It is always a delight to see Isabelle Huppert on screen. In Mama Weed (Original title: La Darrone), based on the novel by Hannelore Cayre, the legendary French actress plays Patience Portefeux, a French-Arabic translator working for the anti-narcotics unit of the Paris police. Headed by Phillipe (Hippolyte Girardot), with whom Patience has a singular love affair, this unit aims to catch the city’s big drug dealers who turn out to be Moroccans whose daily calls the protagonist must interpret.
But Patience’s loyalties change dramatically when she overhears the son of one of her mother’s nurses on the wiretap at work. Patience is moved to protect the son of Kadidja (Farida Ouchani), her elderly mother’s dedicated nurse, but not only for gratitude. We soon discovered that Patience has always been surrounded by suspiciously illegal behavior. Her deceased husband was, according to one of her daughters, a “crook” who left her with 20 years of debt. In a conversation with Phillipe about the way her husband made a living, she comments “Not the sort of business you’d have approved.” She says something similar about her father, who came to France from Algeria in ’62. “I just like it when life finds a path,” she says. And certainly, Patience’s life finds a path.
With a huge store of hash in her possession, Patience, now under the identity of Mama Weed, moves purposefully through the city selling the merchandise and dealing with Arab buyers who, let us say, are probably not the type of buyers she would find in real life. Mama Weed requires that at times we suspend our beliefs about what might or might not happen in real life. After all, it is a comedy crime thriller.
All this happens while Patience misleads the police with false translations of the conversations. The big question that hangs over the audience throughout the entire film is “why does she do it?” Of course, she wants the money. Not only she wants it but needs it too. We know that, for example, she is behind in payments to the long-term care facility where her mother stays. But there is also some rejection of institutional ways of life. When asked by her daughters why she does not take her relationship with Phillippe seriously, she says “He can be nice, but he is a real cop too.” Or maybe she does it out of loyalty to his Arab roots.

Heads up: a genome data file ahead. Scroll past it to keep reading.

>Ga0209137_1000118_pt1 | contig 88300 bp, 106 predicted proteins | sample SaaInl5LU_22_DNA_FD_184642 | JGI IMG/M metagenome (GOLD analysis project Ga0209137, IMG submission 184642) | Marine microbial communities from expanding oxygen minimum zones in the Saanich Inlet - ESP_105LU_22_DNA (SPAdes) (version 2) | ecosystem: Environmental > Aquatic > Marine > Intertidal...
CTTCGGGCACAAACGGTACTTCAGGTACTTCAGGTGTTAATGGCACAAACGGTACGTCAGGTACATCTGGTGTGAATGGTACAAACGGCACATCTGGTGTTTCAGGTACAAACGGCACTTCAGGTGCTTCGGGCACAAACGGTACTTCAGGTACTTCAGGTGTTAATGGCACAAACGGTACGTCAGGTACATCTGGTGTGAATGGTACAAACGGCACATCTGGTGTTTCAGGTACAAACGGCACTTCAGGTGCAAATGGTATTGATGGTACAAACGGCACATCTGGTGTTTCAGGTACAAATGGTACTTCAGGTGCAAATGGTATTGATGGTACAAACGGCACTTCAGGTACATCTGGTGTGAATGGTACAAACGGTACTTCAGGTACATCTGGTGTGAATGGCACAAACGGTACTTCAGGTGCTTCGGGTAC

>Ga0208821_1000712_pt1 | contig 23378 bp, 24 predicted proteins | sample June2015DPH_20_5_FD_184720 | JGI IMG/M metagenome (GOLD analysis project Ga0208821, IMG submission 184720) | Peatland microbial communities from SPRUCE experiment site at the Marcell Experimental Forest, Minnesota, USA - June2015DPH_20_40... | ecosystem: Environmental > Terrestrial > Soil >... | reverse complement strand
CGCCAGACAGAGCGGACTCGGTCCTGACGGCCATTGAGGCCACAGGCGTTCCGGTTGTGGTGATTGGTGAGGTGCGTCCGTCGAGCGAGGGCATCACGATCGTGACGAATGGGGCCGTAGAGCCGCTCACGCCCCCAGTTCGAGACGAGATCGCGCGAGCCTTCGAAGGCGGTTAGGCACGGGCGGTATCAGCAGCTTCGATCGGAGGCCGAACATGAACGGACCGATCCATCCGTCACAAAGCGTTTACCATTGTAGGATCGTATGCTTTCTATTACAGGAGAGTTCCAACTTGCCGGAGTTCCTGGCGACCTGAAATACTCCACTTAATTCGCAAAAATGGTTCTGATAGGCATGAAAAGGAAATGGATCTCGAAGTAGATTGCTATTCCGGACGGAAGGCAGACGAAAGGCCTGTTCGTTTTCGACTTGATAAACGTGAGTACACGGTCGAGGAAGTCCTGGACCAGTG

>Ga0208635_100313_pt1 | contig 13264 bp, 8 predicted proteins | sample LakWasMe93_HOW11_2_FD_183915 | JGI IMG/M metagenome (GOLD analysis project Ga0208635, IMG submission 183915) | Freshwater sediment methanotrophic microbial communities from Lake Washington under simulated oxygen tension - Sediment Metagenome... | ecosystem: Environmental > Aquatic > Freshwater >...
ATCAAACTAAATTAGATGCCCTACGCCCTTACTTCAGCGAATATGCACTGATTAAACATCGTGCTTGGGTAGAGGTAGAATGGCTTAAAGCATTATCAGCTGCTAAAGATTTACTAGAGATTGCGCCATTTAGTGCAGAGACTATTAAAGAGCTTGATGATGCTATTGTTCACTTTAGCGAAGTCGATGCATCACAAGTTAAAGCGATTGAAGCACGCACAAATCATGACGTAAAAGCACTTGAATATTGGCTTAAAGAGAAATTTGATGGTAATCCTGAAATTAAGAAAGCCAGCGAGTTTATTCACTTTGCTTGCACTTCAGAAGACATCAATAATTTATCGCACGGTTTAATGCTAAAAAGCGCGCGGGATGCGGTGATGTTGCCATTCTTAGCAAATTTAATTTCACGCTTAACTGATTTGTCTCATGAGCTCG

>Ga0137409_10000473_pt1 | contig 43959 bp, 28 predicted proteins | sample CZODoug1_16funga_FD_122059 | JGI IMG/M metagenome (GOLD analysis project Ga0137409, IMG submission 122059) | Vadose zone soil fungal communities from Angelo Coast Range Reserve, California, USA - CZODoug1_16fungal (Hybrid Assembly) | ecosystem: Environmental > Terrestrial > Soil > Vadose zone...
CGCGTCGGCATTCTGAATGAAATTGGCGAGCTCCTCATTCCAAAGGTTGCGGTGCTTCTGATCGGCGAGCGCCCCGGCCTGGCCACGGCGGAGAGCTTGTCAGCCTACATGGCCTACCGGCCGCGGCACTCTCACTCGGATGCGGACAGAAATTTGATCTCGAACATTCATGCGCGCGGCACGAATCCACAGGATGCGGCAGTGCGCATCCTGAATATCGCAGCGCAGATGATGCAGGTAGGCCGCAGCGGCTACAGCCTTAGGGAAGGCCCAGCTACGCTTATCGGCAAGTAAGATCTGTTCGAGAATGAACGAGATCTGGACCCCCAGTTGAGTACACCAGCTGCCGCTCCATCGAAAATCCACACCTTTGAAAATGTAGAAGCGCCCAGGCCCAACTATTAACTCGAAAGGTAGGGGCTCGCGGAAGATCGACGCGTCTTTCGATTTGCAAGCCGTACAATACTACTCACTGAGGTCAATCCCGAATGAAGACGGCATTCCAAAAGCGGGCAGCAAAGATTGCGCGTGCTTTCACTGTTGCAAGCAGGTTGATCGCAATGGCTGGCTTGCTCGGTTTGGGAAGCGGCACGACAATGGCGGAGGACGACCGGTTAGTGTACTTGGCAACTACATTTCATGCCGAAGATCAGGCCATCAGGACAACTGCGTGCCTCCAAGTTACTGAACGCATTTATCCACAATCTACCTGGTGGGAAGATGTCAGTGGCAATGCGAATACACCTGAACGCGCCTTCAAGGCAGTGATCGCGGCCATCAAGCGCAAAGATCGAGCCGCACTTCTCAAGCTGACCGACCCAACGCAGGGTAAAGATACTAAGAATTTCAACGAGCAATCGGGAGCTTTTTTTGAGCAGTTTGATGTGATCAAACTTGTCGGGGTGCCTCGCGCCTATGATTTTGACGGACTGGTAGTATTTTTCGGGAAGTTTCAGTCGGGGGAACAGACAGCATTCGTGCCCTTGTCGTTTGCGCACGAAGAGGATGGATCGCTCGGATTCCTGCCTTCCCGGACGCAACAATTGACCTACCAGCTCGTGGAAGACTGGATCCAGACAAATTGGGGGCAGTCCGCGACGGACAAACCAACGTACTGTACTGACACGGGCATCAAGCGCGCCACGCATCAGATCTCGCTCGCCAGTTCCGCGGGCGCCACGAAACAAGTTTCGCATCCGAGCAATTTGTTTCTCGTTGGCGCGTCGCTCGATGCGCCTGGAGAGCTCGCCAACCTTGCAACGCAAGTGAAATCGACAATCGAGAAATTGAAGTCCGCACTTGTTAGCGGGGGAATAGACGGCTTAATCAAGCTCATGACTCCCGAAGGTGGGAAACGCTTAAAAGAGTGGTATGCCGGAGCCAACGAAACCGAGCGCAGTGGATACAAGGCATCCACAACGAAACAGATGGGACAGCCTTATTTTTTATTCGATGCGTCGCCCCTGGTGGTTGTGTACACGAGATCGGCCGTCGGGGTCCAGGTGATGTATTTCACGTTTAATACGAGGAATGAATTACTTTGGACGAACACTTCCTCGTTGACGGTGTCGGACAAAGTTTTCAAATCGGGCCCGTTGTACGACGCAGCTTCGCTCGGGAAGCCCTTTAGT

Director Jean-Paul Salomé seems determined to keep his protagonist’s motivations a mystery. He does not seek to justify her actions, presenting her as a kind of mythical hero. However, he tries unsuccessfully to find her human side. He seems to be seeking the audience to connect with Patience’s personal and family history, especially her relationship with her father. The problem is that there is no solid character development to transcend the simple portrait of a corrupt woman.
Fortunately, Huppert’s performance is strong enough to keep the ship afloat. The veteran actress effortlessly manages to capture the mystery of her character. Like a fish in water, she handles both comic and dramatic instances. In fact, Salomé relies so much on Huppert’s talent. That is why the film does not work as a whole. There is not much to highlight beyond her performance.
On the other hand, the portrait of ethnic minorities in the film is interesting. Both Moroccans and Chinese seem to represent that subculture of the street that manages to move large amounts of money of dubious origin. The conflict is probably much more serious in real life. Salomé’s film does not have a critical humor to provoke a reflection on the subject, but rather turns out to be something banal.
Mama Weed opens in select theaters July 16
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